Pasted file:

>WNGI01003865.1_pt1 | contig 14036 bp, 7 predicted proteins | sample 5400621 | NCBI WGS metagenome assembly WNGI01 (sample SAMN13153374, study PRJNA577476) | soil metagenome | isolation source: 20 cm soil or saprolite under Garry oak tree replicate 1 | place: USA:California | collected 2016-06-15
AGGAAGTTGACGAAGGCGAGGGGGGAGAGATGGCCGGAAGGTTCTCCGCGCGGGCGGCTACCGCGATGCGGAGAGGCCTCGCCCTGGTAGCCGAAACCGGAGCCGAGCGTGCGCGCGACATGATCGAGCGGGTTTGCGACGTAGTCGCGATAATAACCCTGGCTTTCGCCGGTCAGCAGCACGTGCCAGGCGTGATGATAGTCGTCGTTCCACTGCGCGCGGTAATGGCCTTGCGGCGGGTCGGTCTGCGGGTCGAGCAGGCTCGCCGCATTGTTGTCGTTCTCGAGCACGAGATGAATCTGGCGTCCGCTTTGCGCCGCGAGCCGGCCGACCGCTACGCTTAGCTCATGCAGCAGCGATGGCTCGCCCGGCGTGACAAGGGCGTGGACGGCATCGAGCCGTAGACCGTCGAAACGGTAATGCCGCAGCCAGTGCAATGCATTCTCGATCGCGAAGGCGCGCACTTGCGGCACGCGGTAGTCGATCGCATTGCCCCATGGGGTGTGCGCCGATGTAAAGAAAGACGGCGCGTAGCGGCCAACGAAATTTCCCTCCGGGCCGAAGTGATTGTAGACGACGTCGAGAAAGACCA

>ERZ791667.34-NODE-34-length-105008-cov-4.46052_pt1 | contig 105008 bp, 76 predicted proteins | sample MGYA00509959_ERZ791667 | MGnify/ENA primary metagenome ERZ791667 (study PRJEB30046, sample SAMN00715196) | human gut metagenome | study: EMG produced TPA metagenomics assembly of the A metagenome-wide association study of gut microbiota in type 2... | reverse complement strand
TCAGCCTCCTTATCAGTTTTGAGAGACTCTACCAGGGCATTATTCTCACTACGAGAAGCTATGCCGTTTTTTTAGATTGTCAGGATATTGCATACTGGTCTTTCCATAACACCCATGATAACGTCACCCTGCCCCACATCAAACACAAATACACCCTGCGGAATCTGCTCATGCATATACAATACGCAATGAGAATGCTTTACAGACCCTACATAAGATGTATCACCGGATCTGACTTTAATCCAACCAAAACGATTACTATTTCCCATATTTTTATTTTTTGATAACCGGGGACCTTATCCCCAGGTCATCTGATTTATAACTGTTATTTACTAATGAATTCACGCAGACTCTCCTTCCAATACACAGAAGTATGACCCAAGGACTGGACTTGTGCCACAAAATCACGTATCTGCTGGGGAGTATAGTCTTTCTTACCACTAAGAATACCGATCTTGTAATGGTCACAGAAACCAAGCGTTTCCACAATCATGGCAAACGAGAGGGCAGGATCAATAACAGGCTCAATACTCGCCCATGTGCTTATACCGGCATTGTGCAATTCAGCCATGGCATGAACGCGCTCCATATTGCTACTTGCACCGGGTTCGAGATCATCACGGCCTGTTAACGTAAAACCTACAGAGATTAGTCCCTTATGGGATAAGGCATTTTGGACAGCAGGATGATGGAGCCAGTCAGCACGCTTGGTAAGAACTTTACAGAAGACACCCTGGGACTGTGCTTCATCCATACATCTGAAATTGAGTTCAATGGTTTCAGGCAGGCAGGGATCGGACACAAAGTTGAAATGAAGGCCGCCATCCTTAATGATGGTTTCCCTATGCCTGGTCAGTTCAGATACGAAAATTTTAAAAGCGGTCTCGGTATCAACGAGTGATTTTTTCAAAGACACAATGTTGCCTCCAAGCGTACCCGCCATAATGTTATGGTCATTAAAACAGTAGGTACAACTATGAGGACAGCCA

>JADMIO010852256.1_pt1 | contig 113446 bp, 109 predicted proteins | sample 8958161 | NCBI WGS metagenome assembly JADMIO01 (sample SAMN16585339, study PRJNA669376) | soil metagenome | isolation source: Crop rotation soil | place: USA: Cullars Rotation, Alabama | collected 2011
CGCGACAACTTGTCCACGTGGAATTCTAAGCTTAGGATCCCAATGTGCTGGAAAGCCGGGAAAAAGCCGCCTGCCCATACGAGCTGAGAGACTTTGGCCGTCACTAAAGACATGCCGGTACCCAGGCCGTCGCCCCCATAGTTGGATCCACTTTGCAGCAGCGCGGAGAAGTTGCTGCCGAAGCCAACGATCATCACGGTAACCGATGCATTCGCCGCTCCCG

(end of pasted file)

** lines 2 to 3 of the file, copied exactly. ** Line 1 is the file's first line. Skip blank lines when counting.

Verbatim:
AGGAAGTTGACGAAGGCGAGGGGGGAGAGATGGCCGGAAGGTTCTCCGCGCGGGCGGCTACCGCGATGCGGAGAGGCCTCGCCCTGGTAGCCGAAACCGGAGCCGAGCGTGCGCGCGACATGATCGAGCGGGTTTGCGACGTAGTCGCGATAATAACCCTGGCTTTCGCCGGTCAGCAGCACGTGCCAGGCGTGATGATAGTCGTCGTTCCACTGCGCGCGGTAATGGCCTTGCGGCGGGTCGGTCTGCGGGTCGAGCAGGCTCGCCGCATTGTTGTCGTTCTCGAGCACGAGATGAATCTGGCGTCCGCTTTGCGCCGCGAGCCGGCCGACCGCTACGCTTAGCTCATGCAGCAGCGATGGCTCGCCCGGCGTGACAAGGGCGTGGACGGCATCGAGCCGTAGACCGTCGAAACGGTAATGCCGCAGCCAGTGCAATGCATTCTCGATCGCGAAGGCGCGCACTTGCGGCACGCGGTAGTCGATCGCATTGCCCCATGGGGTGTGCGCCGATGTAAAGAAAGACGGCGCGTAGCGGCCAACGAAATTTCCCTCCGGGCCGAAGTGATTGTAGACGACGTCGAGAAAGACCA

>ERZ791667.34-NODE-34-length-105008-cov-4.46052_pt1 | contig 105008 bp, 76 predicted proteins | sample MGYA00509959_ERZ791667 | MGnify/ENA primary metagenome ERZ791667 (study PRJEB30046, sample SAMN00715196) | human gut metagenome | study: EMG produced TPA metagenomics assembly of the A metagenome-wide association study of gut microbiota in type 2... | reverse complement strand